Washington DC, 27 September 2023 (PAHO) - Minister of Health, Wellness and the Environment of Antigua and Barbuda, Sir Molwyn Joseph, shared the progress being made with cervical cancer screening in his nation, a country which was the first in the Region of the Americas to apply PAHO/WHO guidance documents on Human papillomavirus (HPV) testing.
The updates were part of his presentation during the 60th Directing Council of the Pan American Health Organization being held in Washington DC from 25th to 29th September 2023.
Speaking on the topic ‘Acceleration Actions for the Elimination of Cervical Cancer: The Antigua and Barbuda Experience’, Minister Joseph described cervical cancer as the second highest cancer and “the third leading cause of death from cancer in women.”
From 2016 to 2021, Minister Joseph reported, most of the women diagnosed with cervical cancer had advanced stage disease.
The gathering of PAHO Member States and global health officials heard that cervical cancer can be prevented through three steps – receiving the HPV vaccine; cervical screening; and early identification and treatment of precancerous disease and early-stage cervical cancer.
Antigua and Barbuda implemented the WHO’s global strategy to eliminate cervical cancer as a public health problem. “Antigua and Barbuda established a national cervical cancer task force to oversee the implementation of the WHO strategy for the elimination of cervical cancer through the achievement of the following targets by 2030. These targets are 90 percent of girls fully vaccinated with HPV vaccine by age 15 years; 70 percent of women are screened with a high-performance test by 35 years of age and again by 45 years of age; 90 percent of women identified with cervical disease receive treatment.”
The Minister recounted his country’s introduction of the HPV vaccine. The vaccine was introduced in 2018 as part of the national immunisation programme, voluntary and available through clinics. Vaccines were procured through the PAHO revolving fund and boys and girls, ages nine to 14, were the primary target. Robust and intense public health sensitization with stakeholders took place prior to the introduction of the vaccine.
The result: “13.5 percent of girls in the primary age group received at least one dose between 2018 and 2021. Eighty-eight percent of this vaccination occurred between 2018 and 2019, prior to the COVID-19 pandemic.”
It was noted that vaccine hesitancy due to the COVID-19 pandemic significantly impacted uptake.
Minister Joseph recalled how the pandemic impacted screening. “Up to June 2021, less than 50-percent of eligible women ages 21 to 65 in Antigua and Barbuda were being screened with only about 13-percent of pap smears being done in the primary health care system.”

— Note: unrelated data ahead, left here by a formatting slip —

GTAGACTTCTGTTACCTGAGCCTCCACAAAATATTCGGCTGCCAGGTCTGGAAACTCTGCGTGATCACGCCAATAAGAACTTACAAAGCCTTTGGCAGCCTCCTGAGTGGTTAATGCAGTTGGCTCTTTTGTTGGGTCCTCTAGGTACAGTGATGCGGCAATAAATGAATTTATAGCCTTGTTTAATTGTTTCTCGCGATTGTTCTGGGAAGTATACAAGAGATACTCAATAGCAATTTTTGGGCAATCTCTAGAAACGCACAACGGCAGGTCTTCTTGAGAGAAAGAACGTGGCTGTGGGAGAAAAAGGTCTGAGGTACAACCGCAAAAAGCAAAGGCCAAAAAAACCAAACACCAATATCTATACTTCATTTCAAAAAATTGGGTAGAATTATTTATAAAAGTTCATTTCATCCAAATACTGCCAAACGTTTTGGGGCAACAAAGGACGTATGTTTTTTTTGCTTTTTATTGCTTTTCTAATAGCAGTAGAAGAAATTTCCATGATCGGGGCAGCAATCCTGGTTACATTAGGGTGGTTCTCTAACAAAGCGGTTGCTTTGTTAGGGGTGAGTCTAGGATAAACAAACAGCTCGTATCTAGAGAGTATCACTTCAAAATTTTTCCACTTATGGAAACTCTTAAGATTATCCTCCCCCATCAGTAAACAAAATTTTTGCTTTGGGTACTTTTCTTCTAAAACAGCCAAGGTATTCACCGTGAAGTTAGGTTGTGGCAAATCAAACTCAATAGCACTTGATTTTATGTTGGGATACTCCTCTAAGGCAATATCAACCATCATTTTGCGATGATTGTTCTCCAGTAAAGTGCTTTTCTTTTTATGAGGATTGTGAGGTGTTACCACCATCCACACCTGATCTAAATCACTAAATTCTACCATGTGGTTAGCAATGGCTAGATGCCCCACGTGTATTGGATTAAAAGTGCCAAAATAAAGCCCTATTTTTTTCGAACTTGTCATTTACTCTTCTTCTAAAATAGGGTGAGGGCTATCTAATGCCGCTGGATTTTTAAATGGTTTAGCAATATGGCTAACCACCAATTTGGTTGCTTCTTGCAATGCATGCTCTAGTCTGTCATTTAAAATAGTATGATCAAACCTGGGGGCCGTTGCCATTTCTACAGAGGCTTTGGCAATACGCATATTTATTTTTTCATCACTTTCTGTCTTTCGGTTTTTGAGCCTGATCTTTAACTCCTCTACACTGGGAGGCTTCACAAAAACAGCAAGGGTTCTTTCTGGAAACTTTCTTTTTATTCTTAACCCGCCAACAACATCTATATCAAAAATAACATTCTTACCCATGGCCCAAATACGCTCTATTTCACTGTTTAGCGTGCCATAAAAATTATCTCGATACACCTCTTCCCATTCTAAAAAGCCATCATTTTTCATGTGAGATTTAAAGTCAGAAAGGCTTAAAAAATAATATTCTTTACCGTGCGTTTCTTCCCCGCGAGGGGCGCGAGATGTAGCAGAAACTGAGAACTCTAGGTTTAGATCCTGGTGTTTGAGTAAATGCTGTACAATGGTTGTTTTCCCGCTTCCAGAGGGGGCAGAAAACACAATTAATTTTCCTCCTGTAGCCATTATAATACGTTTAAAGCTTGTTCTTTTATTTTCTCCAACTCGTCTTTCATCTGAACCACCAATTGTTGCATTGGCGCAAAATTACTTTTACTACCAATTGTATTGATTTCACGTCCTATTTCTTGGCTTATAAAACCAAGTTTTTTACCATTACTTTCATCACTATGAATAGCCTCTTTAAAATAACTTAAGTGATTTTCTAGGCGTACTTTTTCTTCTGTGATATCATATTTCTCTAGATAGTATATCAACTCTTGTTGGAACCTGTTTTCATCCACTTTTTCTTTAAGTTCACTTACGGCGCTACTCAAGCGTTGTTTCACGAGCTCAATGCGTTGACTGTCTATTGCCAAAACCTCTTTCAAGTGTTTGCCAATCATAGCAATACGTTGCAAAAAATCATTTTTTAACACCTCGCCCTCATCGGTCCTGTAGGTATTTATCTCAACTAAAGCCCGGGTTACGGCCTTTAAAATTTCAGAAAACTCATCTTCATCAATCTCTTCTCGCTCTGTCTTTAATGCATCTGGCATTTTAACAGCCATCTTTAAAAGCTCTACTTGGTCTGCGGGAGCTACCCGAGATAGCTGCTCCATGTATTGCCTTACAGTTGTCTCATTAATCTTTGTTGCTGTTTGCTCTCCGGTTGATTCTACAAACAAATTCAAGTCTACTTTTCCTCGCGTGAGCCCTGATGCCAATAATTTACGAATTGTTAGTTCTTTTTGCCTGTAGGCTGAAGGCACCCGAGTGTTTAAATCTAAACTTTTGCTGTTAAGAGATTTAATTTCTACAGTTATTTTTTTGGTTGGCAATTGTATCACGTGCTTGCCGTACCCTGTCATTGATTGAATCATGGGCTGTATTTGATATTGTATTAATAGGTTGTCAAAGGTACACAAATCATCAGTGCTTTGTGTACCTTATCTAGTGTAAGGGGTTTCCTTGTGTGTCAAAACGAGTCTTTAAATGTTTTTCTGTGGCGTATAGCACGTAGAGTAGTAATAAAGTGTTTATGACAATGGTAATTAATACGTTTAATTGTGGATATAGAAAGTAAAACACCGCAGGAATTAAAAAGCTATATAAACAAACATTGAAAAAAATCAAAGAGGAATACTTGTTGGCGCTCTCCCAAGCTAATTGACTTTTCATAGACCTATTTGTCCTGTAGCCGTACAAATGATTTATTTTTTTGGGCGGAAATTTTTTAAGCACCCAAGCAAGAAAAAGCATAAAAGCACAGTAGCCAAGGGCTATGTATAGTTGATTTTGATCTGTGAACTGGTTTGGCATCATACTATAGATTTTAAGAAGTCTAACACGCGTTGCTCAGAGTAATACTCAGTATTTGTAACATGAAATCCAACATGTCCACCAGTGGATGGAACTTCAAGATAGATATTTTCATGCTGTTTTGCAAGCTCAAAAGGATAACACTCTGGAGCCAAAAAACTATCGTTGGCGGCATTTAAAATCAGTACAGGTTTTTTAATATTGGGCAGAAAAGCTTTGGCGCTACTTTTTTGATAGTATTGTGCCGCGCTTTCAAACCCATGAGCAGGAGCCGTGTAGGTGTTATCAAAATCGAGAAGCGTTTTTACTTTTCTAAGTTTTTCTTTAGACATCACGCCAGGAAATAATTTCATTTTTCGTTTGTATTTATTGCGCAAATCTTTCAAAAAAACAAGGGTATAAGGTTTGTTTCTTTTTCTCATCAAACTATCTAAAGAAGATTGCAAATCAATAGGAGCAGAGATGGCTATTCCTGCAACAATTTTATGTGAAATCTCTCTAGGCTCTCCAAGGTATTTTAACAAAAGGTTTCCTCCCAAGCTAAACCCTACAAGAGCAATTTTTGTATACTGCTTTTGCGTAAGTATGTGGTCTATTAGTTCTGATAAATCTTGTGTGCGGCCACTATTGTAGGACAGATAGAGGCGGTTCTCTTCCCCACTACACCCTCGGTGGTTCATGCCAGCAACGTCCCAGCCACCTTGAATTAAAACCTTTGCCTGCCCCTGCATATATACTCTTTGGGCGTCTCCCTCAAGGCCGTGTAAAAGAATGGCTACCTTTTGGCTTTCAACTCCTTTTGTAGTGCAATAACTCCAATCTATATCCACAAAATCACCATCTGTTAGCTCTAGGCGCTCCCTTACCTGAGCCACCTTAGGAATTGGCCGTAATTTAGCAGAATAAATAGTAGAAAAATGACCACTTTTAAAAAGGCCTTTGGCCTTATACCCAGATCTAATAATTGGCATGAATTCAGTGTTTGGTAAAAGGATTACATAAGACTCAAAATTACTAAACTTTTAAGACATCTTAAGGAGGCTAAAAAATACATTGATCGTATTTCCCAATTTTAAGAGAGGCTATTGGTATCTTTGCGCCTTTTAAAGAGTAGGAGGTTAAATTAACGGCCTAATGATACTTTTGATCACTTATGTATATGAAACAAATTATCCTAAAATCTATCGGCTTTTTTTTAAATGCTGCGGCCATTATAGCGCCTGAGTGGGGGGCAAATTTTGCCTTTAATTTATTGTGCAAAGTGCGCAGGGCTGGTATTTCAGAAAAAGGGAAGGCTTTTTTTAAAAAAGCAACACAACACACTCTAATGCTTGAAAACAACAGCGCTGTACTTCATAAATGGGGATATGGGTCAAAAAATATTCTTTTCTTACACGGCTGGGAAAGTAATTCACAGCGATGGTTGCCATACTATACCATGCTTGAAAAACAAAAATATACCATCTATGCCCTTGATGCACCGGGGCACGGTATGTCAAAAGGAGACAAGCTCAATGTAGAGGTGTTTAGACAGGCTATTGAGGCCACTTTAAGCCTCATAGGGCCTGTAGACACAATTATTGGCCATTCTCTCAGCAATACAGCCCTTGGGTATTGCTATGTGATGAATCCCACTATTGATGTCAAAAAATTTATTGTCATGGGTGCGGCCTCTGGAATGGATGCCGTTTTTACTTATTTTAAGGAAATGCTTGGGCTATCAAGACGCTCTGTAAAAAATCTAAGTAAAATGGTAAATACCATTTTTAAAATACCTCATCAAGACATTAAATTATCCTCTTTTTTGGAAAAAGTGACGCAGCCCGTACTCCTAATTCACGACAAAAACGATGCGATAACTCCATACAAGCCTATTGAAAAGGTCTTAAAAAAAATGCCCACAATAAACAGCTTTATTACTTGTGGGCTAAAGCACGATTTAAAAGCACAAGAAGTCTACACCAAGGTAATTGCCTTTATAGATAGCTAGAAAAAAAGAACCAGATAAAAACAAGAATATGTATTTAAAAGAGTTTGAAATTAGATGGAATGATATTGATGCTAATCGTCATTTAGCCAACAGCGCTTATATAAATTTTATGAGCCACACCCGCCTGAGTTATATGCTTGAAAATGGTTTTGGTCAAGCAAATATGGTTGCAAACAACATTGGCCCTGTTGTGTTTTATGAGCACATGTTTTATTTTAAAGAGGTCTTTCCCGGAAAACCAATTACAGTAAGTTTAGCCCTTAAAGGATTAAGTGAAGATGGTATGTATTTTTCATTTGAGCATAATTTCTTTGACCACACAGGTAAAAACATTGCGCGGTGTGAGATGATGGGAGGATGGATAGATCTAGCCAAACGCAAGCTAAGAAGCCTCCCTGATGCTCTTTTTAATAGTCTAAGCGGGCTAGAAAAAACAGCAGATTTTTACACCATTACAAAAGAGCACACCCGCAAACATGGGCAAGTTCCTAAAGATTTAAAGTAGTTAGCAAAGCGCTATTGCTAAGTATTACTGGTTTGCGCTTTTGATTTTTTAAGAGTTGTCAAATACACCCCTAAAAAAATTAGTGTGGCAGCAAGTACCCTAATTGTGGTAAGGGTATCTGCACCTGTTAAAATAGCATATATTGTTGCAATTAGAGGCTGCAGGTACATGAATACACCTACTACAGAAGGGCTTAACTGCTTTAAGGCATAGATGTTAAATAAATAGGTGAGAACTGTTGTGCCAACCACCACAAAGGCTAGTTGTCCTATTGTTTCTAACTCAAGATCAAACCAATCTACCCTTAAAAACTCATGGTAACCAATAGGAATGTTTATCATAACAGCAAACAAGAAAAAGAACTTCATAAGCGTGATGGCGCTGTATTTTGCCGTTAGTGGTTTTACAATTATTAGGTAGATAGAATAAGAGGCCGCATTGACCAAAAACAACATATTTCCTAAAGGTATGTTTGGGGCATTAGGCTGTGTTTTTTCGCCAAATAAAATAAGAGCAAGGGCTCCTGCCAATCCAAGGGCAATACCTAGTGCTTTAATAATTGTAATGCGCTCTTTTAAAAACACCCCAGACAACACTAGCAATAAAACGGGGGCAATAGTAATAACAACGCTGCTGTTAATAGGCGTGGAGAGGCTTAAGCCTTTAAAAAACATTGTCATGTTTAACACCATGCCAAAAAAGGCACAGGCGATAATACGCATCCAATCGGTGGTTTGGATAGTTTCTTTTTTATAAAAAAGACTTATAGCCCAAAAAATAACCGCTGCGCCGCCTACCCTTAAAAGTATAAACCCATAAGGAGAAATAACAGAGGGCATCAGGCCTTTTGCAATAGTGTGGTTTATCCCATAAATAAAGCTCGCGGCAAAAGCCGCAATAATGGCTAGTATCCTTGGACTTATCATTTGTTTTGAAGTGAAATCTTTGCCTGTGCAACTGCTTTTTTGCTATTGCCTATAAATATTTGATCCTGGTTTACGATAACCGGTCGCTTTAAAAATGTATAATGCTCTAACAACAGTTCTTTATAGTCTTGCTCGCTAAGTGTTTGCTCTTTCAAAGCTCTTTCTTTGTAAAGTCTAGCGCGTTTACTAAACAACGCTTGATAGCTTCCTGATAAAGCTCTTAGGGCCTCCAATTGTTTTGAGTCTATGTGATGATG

To address this issue, the Minister stated that in June 2021 his nation “requested technical assistance to introduce and implement HPV testing in the country, to align itself with the second pillar of the elimination strategy. To provide such assistance, PAHO formally partnered with Basic Health International (BHI)” to “develop and deliver training based on PAHO/WHO guidance on introducing HPV testing in cervical cancer screening programmes and provided technical support for the cervical cancer screening pilot implementation.”
Minister Joseph thanked BHI for their assistance and outlined assistance received from PAHO to support the cervical screening programme.
PAHO facilitated the procurement of approximately 1,500 HPV tests, consumables, and a gene expert machine. PAHO and BHI implemented training programmes to start HPV screening. The training involved planning, implementation, monitoring and scaling, for about 100 health care workers, laboratory staff and health services managers.
As a result of the support received, between September 2022 and January 2023, Antigua and Barbuda “piloted HPV screening in the primary care system to designated health centres: 1,569 women were screened superseding the 1,500 target.”
In May 2023, colposcopy training was requested to encourage a standardised approach to cervical pre-cancer care, a key component of the WHO third elimination objective. Laboratory training on HPV testing quality assurance was also requested and obtained.
Over a four-month period, there was a doubling of the number of women screened for HPV. What was revealed was a 21-percent high risk HPV positivity rate.
With a six-month cut off after screening, Minister Joseph disclosed, “Sixty-nine percent of women were followed up and 67-percent of women with high-grade lesions were treated. At this point I can tell you 59 women were protected from developing cervical cancer. Had it not been for the programme, these women would not have been identified.”
Challenges continue to be faced in Antigua and Barbuda. Among them are lack of HPV vaccination knowledge and awareness, and HPV vaccine hesitancy; insufficient capacity and resources in cytology and colposcopy to meet the increased need; and insufficient quality assurance for histopathology services.
Next steps were outlined - a national strategy and guidelines made possible because of the HPV screening pilot project. “Where resources are limited, said the Minister, the use of cost-effective interventions can have significant positive impact and reduce the burden on the health care system.”
Minister Joseph said he is confident that “Antigua and Barbuda will be the first country in the Caribbean region to reach the 90-70-90 goals to accelerate the elimination of cervical cancer as a public health problem.”